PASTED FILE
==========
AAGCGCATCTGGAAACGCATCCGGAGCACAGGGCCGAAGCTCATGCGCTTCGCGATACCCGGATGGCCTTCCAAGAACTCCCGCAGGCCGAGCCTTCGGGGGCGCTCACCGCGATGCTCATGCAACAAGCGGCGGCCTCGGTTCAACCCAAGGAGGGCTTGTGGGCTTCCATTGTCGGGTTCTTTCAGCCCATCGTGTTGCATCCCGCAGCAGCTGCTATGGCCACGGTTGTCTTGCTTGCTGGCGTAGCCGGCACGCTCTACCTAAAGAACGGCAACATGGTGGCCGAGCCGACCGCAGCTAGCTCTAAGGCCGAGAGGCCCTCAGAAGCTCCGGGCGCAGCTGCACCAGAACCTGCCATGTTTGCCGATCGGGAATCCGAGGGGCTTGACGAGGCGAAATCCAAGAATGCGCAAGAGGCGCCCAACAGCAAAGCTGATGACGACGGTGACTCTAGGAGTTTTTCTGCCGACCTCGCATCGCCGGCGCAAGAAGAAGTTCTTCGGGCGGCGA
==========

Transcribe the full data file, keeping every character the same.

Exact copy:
AAGCGCATCTGGAAACGCATCCGGAGCACAGGGCCGAAGCTCATGCGCTTCGCGATACCCGGATGGCCTTCCAAGAACTCCCGCAGGCCGAGCCTTCGGGGGCGCTCACCGCGATGCTCATGCAACAAGCGGCGGCCTCGGTTCAACCCAAGGAGGGCTTGTGGGCTTCCATTGTCGGGTTCTTTCAGCCCATCGTGTTGCATCCCGCAGCAGCTGCTATGGCCACGGTTGTCTTGCTTGCTGGCGTAGCCGGCACGCTCTACCTAAAGAACGGCAACATGGTGGCCGAGCCGACCGCAGCTAGCTCTAAGGCCGAGAGGCCCTCAGAAGCTCCGGGCGCAGCTGCACCAGAACCTGCCATGTTTGCCGATCGGGAATCCGAGGGGCTTGACGAGGCGAAATCCAAGAATGCGCAAGAGGCGCCCAACAGCAAAGCTGATGACGACGGTGACTCTAGGAGTTTTTCTGCCGACCTCGCATCGCCGGCGCAAGAAGAAGTTCTTCGGGCGGCGA